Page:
The selection of paintings and other types of art is usually left for the final stage of the interior design process. A recent project for the lobby of a high-end residential building in Las Vegas was no exception to that pattern.
The space was mainly traditional and the goal was to bring it up to date with classic but transitional furnishings, underscoring the quiet elegance and sophistication that the tenants were hoping to see realized.
It was in this final stage of design that I turned to several 3-D art pieces to lend some glamour and pizazz to a serene environment . For me, 3-D art is not only visually interesting , but also exciting from every angle. I live with it and encourage clients to consider using it.
The actual term “3-D art” is too vague to place a specific label on since it can encompass sculptures, pottery and paintings that have a 3-D perspective .
What is the actual difference between 2- and 3-D artwork? Simply put, 2-D artwork is the kind of art you typically see in a frame — it’s flat and on one plane. Examples include watercolors, photographs, lithographs, oil paintings, etc., which I talked about in a previous column. This type of artwork has a length, width and height, but no real depth. On the other hand, three-dimensional artwork has depth and height in addition to length and width, such as a sculpture.
Design, by its very definition, is all about using 3-D elements in concert to create a design that holds together as a cohesive unit. The design grows out of and is infused by those elements. Three-dimensional shape and space is the basis of architecture and most designed objects. Naturally, there are added design considerations when the object can be experienced from more than one side.
And while it’s true that 2-D art forms (such as a picture or a television screen) can often create the illusion of 3-D shapes and spaces, nothing takes the place of actual 3-D art .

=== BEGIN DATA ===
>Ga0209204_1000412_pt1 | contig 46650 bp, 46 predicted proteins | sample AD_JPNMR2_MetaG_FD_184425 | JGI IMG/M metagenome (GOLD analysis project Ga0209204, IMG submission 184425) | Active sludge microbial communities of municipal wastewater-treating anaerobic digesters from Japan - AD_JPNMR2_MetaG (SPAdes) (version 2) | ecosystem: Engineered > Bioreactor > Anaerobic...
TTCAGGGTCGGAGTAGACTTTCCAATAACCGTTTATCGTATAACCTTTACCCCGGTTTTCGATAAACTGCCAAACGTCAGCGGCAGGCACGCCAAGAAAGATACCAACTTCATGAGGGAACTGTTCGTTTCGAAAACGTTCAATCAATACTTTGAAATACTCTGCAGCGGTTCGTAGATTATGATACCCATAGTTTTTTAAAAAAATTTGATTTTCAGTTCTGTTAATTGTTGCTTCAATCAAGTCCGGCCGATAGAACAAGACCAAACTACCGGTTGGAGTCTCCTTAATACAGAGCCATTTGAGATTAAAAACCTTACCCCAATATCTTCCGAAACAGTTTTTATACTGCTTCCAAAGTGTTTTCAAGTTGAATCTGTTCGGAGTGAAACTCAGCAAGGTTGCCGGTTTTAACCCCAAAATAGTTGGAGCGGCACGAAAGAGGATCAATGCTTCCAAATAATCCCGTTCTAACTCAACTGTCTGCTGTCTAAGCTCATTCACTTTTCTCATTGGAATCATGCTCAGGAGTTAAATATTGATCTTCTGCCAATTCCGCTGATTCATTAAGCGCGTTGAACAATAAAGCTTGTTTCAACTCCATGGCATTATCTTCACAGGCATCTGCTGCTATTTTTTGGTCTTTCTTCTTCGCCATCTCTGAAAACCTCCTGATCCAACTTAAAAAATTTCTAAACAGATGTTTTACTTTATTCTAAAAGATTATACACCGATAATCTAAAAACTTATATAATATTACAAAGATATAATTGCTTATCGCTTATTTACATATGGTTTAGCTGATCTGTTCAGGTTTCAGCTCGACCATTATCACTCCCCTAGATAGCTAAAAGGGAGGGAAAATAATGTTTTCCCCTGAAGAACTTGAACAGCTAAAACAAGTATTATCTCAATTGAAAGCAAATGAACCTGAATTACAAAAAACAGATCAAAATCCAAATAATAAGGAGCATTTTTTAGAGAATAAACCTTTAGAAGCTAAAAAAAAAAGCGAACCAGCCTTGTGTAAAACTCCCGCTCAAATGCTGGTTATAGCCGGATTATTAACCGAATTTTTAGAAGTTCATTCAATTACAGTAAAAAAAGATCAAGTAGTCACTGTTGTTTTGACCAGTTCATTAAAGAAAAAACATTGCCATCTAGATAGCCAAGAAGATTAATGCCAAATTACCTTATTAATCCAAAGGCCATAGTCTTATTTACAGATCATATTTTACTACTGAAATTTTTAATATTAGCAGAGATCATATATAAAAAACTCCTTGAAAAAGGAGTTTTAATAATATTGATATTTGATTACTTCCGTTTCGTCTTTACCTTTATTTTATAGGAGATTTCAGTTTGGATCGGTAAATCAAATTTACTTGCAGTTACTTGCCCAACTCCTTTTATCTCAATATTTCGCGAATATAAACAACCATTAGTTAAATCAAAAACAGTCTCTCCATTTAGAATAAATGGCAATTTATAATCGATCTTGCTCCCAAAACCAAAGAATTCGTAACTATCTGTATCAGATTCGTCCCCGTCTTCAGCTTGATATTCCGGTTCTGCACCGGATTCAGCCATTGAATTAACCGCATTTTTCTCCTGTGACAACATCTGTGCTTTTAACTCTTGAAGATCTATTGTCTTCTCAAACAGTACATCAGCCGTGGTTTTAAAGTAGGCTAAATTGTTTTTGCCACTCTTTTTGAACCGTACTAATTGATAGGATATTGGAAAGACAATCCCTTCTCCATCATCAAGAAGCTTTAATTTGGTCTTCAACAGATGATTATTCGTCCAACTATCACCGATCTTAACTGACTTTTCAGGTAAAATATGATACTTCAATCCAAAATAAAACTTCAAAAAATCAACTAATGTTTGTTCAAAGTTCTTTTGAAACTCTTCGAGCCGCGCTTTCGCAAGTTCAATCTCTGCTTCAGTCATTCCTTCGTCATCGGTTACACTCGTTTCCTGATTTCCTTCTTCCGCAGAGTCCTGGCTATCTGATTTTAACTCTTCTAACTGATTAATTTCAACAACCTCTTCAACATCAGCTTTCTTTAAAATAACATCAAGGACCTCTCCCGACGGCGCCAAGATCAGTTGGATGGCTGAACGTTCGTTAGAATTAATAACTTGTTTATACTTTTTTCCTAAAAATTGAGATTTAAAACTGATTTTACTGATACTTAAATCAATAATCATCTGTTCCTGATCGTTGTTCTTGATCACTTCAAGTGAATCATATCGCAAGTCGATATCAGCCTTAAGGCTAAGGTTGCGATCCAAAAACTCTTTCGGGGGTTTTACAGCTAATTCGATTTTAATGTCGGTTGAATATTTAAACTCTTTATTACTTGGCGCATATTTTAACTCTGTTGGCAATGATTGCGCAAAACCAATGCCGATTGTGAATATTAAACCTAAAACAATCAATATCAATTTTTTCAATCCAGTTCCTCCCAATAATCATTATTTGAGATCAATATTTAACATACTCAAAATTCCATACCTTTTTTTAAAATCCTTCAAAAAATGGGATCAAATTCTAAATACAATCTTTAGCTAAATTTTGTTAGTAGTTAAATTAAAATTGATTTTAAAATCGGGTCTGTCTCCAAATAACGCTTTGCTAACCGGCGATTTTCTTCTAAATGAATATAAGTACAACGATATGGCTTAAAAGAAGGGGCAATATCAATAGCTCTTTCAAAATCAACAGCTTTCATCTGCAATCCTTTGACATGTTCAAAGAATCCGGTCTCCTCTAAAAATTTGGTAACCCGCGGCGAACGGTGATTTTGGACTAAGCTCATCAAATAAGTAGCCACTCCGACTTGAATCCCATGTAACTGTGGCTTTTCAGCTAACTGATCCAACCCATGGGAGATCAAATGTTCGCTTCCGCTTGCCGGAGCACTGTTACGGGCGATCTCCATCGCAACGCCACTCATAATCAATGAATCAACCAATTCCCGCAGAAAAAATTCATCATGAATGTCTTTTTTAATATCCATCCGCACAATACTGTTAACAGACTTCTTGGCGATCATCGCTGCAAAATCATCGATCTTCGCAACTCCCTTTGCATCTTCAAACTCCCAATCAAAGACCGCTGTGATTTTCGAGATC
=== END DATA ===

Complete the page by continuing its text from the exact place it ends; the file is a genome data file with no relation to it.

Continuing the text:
In my lobby redesign there were several large blank spaces that I felt called out for art and interest beyond typical framed art. I instinctively knew that 3-D art would stand out against the walls and that adding needed dimension to them was the only way to go. And you can do the same in your own home.
You’ll soon come to realize that 3-D art is far more compelling than simply hanging art, displaying books or framing photographs. Your walls will absolutely come alive as this type of art actually adds dimension and texture and can even turn them into a show while making a powerful statement.
I chose to fill the soaring space over the mantel with an arrangement of brilliant gold metal disks. I knew that tall 3-D art was a sure way to pull the eye from the mantel up to the ceiling just as it does when placed above the back of a sofa.
In the process I discovered that the key for success with this kind of display is to keep the arrangement of multiple pieces loose but the spacing somewhat tight so that the overall effect is one large focal point .
Sometimes 3-D art is displayed in a frame, such as collages and masks . With this in mind, I used matching resin sculptures that were woodlike in appearance (creating a warm and elegant look) mounted on a linen-covered canvas in a frame of a contrasting color to the rest of the wall to keep them from getting lost while adding another layer of interest .
Some quick tips for using dimensional art in your home include:
n 3-D art displayed in a niche has a big effect because the alcove can frame the art making it feel large and important. Masks are great and so are hats, plates or anything that you love and collect. Woven baskets can create wonderful texture, dimension, interest and shadows on a wall when multiple pieces are grouped together.
n When art protrudes even a few inches from the wall, it can cast fascinating shadows that add another layer of interest to the wall.
n Matching the color of the art to the wall color makes you take a closer look and emphasizes those shadows. Using a light color against a dark wall is another idea that can be exciting.
n Don’t overlook the simple-but-clever concept of displaying a keepsake such as a wedding invitation attractively mounted in an acrylic box so it can be preserved for years .
In a word, it’s not only walls that come alive with 3-D art, but entire spaces . No matter the material, it’s a sure bet that 3-D art will always take your décor to a new and exciting place.
Stephen Leon is a licensed interior designer and president of Soleil Design; he has been designing and manufacturing custom furniture and cabinetry for more than 25 years. He is president-elect of the Central California/Nevada Chapter of the American Society of Interior Designers and is a certified professional in green residential design. Questions can be sent to email@example.com.